The contracting officer shall insert the clause at 52.229-2, North Carolina State and Local Sales and Use Tax, in solicitations and contracts for construction to be performed in North Carolina. If the requirement is for vessel repair to be performed in North Carolina, the clause shall be used with its Alternate I.
(a) Except as provided in paragraph (b) of this section, insert the clause at 52.229-3, Federal, State, and Local Taxes, in solicitations and contracts if—
(1) The contract is to be performed wholly or partly in the United States or its outlying areas;
(2) A fixed-price contract is contemplated; and
(3) The contract is expected to exceed the simplified acquisition threshold.
(b) In a noncompetitive contract that meets all the conditions in paragraph (a) of this sections, the contracting officer may insert the clause at 52.229-4, Federal, State, and Local Taxes (State and Local Adjustments), instead of the clause at 52.229-3, if the price would otherwise include an inappropriate contingency for potential postaward changes(s) in State or local taxes.
“Services,” as used in this subsection, is as defined in the Gross Receipts and Compensating Tax Act of the State of New Mexico, Sec 7-9-3(k) NM SA 1978, and means all activities engaged in for other persons for a consideration, which activities involve predominately the performance of a service as distinguished from selling or leasing property. “Services” includes activities performed by a person for its members or shareholders. In determining what is a service, the intended use, principal objective or ultimate objective of the contracting parties shall not be controlling. “Services” also includes construction activities and all tangible personal property that will become an ingredient or component part of a construction project. Such tangible personal property retains its character as tangible personal property until it is installed as an ingredient or component part of a construction project in New Mexico. However, sales of tangible personal property that will become an ingredient or component part of a construction project to persons engaged in the construction business are sales of tangible personal property.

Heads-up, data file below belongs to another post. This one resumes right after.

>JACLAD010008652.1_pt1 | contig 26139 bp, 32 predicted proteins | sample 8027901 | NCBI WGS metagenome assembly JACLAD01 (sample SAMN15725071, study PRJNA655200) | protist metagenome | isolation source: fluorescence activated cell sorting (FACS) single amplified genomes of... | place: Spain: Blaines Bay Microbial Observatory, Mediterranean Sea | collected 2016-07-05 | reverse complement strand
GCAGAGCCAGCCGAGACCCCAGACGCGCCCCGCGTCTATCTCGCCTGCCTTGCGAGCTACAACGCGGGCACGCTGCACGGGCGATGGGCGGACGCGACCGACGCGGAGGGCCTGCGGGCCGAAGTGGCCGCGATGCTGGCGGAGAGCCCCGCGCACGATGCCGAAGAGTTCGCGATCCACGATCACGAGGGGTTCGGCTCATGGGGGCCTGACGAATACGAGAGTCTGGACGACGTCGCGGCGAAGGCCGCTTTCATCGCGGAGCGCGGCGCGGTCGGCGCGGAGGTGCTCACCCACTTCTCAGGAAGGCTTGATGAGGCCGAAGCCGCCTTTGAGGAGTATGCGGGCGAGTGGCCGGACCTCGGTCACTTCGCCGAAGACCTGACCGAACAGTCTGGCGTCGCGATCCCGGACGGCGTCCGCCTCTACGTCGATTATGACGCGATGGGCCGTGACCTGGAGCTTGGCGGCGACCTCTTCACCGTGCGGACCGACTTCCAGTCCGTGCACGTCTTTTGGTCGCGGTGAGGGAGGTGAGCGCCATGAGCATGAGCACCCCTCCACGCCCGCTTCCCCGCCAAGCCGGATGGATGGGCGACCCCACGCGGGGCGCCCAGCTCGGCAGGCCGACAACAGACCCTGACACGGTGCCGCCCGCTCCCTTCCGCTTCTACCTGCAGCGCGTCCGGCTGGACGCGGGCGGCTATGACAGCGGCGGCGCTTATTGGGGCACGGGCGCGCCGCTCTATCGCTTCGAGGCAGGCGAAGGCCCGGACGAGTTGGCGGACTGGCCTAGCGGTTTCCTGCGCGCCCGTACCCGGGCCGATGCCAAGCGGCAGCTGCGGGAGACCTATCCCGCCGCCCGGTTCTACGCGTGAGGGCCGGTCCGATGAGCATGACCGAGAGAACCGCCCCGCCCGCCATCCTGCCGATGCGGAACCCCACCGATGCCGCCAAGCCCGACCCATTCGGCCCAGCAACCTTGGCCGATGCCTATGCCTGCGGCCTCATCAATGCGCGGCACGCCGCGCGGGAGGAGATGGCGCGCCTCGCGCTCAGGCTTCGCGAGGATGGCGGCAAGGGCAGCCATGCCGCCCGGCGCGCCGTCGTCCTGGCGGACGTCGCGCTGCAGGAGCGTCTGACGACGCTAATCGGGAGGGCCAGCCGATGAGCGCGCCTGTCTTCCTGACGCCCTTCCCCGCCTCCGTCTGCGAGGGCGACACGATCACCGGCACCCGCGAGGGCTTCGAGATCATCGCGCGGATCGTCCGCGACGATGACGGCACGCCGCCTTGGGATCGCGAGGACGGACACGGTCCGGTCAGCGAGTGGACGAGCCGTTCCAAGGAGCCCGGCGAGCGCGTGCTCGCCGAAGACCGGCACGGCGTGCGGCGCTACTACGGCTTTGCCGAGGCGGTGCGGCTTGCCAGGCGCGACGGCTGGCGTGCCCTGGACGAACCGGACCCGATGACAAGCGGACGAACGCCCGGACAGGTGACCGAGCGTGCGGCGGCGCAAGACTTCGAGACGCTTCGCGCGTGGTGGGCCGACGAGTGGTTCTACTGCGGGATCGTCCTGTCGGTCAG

(b) Contract clause. The contracting officer shall insert the clause at 52.229-10, State of New Mexico Gross Receipts and Compensating Tax, in solicitations and contracts issued by the agencies identified in paragraph (c) of this subsection when all three of the following conditions exist:
(1) The contractor will be performing a cost-reimbursement contract.
(2) The contract directs or authorizes the contractor to acquire tangible personal property as a direct cost under a contract and title to such property passes directly to and vests in the United States upon delivery of the property by the vendor.